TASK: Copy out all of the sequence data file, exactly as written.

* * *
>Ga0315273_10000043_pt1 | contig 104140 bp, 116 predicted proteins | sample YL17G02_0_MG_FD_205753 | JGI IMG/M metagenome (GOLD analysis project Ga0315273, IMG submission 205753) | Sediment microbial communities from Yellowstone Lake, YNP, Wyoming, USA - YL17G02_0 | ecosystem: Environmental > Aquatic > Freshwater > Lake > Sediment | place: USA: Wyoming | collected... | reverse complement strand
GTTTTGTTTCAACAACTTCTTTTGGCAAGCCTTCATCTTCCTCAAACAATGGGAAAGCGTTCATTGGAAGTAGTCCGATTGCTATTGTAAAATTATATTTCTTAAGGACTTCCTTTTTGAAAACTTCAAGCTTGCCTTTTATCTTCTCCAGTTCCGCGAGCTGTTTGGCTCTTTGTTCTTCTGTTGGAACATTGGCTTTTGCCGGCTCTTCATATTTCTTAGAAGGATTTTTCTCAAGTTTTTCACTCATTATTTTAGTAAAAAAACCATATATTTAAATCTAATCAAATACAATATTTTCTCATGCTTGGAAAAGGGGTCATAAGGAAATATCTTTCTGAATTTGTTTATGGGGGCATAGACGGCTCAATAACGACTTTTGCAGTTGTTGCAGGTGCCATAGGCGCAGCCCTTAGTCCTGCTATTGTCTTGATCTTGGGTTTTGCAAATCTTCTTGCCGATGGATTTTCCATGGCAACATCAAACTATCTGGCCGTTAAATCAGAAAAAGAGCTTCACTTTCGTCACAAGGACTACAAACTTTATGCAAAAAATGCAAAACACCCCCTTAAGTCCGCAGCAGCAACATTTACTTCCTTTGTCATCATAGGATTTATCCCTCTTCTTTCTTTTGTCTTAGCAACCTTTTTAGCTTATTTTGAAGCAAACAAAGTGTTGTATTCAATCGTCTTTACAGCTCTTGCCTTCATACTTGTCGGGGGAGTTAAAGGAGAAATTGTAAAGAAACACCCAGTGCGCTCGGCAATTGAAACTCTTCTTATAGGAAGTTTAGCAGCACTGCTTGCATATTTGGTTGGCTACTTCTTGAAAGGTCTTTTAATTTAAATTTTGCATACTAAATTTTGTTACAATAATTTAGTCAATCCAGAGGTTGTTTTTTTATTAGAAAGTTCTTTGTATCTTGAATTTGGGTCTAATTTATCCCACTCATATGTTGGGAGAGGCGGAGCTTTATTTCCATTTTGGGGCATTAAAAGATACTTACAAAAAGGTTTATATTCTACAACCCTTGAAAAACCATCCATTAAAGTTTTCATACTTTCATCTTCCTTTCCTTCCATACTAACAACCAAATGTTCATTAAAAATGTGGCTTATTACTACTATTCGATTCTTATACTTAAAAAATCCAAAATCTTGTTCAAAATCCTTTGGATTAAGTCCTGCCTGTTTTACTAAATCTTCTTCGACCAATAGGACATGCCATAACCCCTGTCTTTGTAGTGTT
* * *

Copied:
>Ga0315273_10000043_pt1 | contig 104140 bp, 116 predicted proteins | sample YL17G02_0_MG_FD_205753 | JGI IMG/M metagenome (GOLD analysis project Ga0315273, IMG submission 205753) | Sediment microbial communities from Yellowstone Lake, YNP, Wyoming, USA - YL17G02_0 | ecosystem: Environmental > Aquatic > Freshwater > Lake > Sediment | place: USA: Wyoming | collected... | reverse complement strand
GTTTTGTTTCAACAACTTCTTTTGGCAAGCCTTCATCTTCCTCAAACAATGGGAAAGCGTTCATTGGAAGTAGTCCGATTGCTATTGTAAAATTATATTTCTTAAGGACTTCCTTTTTGAAAACTTCAAGCTTGCCTTTTATCTTCTCCAGTTCCGCGAGCTGTTTGGCTCTTTGTTCTTCTGTTGGAACATTGGCTTTTGCCGGCTCTTCATATTTCTTAGAAGGATTTTTCTCAAGTTTTTCACTCATTATTTTAGTAAAAAAACCATATATTTAAATCTAATCAAATACAATATTTTCTCATGCTTGGAAAAGGGGTCATAAGGAAATATCTTTCTGAATTTGTTTATGGGGGCATAGACGGCTCAATAACGACTTTTGCAGTTGTTGCAGGTGCCATAGGCGCAGCCCTTAGTCCTGCTATTGTCTTGATCTTGGGTTTTGCAAATCTTCTTGCCGATGGATTTTCCATGGCAACATCAAACTATCTGGCCGTTAAATCAGAAAAAGAGCTTCACTTTCGTCACAAGGACTACAAACTTTATGCAAAAAATGCAAAACACCCCCTTAAGTCCGCAGCAGCAACATTTACTTCCTTTGTCATCATAGGATTTATCCCTCTTCTTTCTTTTGTCTTAGCAACCTTTTTAGCTTATTTTGAAGCAAACAAAGTGTTGTATTCAATCGTCTTTACAGCTCTTGCCTTCATACTTGTCGGGGGAGTTAAAGGAGAAATTGTAAAGAAACACCCAGTGCGCTCGGCAATTGAAACTCTTCTTATAGGAAGTTTAGCAGCACTGCTTGCATATTTGGTTGGCTACTTCTTGAAAGGTCTTTTAATTTAAATTTTGCATACTAAATTTTGTTACAATAATTTAGTCAATCCAGAGGTTGTTTTTTTATTAGAAAGTTCTTTGTATCTTGAATTTGGGTCTAATTTATCCCACTCATATGTTGGGAGAGGCGGAGCTTTATTTCCATTTTGGGGCATTAAAAGATACTTACAAAAAGGTTTATATTCTACAACCCTTGAAAAACCATCCATTAAAGTTTTCATACTTTCATCTTCCTTTCCTTCCATACTAACAACCAAATGTTCATTAAAAATGTGGCTTATTACTACTATTCGATTCTTATACTTAAAAAATCCAAAATCTTGTTCAAAATCCTTTGGATTAAGTCCTGCCTGTTTTACTAAATCTTCTTCGACCAATAGGACATGCCATAACCCCTGTCTTTGTAGTGTT